Before we get into when you can observe tomorrow’s lunar eclipse, let’s first define what one is. According to NASA, a lunar eclipse “occurs when the Sun, Earth, and Moon align so that the Moon passes into Earth’s shadow.”
However, tomorrow’s lunar spectacle will be so deep that it almost qualifies as a total lunar eclipse which occurs when the Moon passes through the darkest part of the Earth’s shadow, better known as the umbra.
Peak visibility for New Yorkers will be at 4:03 a.m., November 19th. However, if you’re not an early riser or an extreme night owl, you might still get a glimpse because the eclipse doesn’t end until 7:04 a.m.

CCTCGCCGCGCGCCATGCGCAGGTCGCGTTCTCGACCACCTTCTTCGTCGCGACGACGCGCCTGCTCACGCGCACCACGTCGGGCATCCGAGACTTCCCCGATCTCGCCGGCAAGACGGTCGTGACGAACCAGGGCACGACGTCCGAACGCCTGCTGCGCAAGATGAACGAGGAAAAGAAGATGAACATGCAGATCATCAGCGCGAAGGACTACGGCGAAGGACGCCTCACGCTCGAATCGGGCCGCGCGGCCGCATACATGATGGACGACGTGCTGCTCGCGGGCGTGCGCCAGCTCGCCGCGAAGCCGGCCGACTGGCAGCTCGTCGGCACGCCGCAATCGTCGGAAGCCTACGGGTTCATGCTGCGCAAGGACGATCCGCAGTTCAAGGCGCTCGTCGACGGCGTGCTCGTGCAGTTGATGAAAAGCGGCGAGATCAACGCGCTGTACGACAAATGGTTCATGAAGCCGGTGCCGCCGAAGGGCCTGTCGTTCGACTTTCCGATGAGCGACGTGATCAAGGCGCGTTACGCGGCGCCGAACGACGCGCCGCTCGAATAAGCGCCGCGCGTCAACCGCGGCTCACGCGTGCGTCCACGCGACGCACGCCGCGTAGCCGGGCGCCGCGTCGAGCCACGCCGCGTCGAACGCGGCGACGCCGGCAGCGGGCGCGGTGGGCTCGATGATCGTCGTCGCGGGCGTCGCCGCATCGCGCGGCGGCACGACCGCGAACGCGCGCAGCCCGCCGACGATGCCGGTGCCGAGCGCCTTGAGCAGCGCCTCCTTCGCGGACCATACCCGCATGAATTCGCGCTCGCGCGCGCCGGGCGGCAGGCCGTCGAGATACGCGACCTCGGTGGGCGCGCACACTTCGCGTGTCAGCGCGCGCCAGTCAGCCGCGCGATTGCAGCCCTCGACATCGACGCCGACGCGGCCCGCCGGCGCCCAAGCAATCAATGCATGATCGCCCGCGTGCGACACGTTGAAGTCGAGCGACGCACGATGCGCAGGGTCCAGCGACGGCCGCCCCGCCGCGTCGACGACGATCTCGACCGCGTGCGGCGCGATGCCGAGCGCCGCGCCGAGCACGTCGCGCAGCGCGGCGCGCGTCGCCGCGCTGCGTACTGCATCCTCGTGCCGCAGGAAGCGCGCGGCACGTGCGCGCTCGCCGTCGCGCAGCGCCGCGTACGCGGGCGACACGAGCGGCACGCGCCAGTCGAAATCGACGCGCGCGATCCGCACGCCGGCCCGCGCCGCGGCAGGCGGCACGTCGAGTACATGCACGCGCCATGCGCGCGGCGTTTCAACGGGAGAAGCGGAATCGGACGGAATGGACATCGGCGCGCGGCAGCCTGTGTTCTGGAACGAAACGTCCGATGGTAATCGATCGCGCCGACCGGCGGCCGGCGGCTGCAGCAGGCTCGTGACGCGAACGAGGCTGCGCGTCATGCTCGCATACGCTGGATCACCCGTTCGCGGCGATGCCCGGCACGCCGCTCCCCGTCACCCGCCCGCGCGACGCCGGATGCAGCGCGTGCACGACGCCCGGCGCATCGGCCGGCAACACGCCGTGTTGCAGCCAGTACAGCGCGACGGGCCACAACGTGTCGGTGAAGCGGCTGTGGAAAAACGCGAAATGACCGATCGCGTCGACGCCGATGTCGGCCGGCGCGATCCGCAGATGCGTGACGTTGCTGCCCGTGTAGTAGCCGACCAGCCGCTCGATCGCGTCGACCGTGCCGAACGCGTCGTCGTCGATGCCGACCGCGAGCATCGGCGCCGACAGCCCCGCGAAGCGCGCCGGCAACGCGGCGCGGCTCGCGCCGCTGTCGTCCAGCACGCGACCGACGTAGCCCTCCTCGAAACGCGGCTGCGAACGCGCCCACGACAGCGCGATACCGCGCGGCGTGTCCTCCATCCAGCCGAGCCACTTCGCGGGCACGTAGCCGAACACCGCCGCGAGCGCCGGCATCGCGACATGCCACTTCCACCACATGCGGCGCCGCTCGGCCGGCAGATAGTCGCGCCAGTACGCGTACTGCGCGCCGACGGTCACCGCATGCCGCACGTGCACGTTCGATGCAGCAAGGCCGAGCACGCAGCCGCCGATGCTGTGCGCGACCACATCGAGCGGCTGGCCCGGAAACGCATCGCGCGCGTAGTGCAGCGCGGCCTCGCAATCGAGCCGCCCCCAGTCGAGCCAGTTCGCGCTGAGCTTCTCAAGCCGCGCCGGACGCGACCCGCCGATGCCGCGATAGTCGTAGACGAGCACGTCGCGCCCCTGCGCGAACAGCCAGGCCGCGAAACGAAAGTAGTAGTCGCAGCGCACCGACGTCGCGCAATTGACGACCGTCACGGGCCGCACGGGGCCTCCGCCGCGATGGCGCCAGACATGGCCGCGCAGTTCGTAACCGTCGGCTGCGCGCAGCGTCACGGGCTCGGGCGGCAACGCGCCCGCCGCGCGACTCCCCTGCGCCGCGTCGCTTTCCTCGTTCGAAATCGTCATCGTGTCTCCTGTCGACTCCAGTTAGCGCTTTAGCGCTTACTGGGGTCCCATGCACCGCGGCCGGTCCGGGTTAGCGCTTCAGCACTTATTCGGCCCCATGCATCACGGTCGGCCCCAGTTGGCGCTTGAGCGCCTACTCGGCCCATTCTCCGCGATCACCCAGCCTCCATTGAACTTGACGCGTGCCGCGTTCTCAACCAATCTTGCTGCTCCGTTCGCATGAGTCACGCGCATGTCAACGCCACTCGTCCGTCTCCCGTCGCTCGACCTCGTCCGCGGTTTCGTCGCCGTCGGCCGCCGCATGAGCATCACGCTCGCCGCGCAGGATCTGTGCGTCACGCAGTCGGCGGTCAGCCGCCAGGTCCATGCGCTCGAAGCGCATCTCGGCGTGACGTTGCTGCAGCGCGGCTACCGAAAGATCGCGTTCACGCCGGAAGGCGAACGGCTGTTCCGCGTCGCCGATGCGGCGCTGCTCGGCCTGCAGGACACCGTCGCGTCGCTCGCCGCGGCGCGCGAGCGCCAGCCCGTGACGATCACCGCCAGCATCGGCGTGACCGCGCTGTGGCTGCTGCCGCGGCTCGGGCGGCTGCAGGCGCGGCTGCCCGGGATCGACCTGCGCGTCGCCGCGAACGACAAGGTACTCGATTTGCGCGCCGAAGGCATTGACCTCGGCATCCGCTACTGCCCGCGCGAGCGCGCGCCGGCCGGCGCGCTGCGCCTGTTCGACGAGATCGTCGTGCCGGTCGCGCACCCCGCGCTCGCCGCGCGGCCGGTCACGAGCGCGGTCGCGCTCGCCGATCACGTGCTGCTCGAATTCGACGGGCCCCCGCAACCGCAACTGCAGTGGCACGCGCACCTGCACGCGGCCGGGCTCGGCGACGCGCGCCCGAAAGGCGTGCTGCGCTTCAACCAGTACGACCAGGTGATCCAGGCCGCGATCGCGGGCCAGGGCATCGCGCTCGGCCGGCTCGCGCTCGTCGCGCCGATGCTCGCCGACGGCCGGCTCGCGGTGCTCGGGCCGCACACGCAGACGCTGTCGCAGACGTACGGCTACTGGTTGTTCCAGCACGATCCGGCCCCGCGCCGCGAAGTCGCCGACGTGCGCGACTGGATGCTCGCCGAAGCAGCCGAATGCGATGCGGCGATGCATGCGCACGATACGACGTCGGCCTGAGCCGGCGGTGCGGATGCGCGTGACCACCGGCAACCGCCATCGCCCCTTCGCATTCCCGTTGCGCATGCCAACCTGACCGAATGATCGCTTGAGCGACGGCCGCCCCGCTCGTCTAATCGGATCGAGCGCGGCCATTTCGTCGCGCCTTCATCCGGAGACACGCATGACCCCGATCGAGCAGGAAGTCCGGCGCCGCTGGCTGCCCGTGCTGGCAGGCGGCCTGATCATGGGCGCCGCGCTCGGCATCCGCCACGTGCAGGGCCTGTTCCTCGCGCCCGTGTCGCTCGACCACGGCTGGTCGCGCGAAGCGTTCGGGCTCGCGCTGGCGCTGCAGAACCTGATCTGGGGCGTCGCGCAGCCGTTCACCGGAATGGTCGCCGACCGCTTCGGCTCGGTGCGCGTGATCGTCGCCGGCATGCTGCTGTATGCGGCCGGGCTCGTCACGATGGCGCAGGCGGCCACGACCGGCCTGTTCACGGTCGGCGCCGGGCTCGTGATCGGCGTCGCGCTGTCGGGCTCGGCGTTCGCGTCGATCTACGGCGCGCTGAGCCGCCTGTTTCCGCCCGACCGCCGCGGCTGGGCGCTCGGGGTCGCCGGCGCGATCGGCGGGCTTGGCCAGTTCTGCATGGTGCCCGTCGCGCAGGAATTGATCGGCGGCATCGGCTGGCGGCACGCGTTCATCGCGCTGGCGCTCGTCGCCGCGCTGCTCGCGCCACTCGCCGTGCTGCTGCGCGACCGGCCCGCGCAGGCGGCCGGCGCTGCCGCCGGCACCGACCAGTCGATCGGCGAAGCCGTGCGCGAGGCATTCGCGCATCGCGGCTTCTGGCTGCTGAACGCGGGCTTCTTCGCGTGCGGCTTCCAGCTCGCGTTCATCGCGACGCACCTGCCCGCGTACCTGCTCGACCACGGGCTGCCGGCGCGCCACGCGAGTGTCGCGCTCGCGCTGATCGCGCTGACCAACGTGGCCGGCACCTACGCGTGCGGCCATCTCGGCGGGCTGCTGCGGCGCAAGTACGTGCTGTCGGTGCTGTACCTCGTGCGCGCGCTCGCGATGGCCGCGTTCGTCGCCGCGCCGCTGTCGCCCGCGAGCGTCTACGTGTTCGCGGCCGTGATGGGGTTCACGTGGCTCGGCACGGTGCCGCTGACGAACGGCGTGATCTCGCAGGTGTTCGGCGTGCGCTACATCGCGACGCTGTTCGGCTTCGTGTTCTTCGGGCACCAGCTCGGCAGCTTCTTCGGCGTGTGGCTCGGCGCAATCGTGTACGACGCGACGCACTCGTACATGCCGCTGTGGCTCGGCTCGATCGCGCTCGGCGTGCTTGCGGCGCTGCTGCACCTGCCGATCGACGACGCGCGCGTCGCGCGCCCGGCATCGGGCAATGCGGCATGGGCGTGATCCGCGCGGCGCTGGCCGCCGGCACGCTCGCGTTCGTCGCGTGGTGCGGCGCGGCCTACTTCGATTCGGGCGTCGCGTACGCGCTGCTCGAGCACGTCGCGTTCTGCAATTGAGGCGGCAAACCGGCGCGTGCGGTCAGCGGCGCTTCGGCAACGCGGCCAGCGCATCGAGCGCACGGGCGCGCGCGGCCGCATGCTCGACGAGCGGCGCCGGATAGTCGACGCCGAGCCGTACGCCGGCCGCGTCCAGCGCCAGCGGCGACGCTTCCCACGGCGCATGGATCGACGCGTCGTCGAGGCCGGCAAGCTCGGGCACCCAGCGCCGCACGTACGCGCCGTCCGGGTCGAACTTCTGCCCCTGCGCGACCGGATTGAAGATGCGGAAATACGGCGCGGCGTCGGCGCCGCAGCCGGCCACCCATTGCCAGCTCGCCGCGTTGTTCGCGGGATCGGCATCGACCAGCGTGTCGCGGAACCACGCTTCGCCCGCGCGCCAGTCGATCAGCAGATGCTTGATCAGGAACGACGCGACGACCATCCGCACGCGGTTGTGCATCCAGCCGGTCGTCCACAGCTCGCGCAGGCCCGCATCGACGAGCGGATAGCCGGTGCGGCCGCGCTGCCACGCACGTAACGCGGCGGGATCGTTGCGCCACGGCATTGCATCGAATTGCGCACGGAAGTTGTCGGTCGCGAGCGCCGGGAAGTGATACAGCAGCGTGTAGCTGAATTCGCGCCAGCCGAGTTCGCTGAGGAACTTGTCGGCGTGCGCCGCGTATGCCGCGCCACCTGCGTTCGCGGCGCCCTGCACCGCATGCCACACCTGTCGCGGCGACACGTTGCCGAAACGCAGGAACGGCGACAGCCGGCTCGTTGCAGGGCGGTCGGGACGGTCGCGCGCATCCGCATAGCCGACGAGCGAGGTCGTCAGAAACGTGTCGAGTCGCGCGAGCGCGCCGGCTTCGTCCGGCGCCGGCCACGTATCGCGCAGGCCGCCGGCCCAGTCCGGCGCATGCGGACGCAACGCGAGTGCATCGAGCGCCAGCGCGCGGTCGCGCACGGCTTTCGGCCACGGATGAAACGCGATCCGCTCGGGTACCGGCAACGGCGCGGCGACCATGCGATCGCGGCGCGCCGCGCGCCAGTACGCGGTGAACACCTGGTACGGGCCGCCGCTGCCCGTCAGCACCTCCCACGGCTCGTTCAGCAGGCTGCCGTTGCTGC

Lasting 3 hours 28 minutes and 23 seconds, tomorrow’s eclipse breaks monumental records. There hasn’t been a longer partial lunar eclipse since 1440! And according to NASA, it will remain the longest for the next 648 years (until the year 2669).
NASA explains that there are two reasons the eclipse will last so long: the Moon’s orbital speed & it being an ‘almost-total’ eclipse. Therefore, the Moon will move spend more time and move slower than normal through the Earth’s shadow.
In addition to the eclipse, gazers will be able to make out the Pleiades star cluster, the Hyades cluster, & the bright star Aldebara in the sky.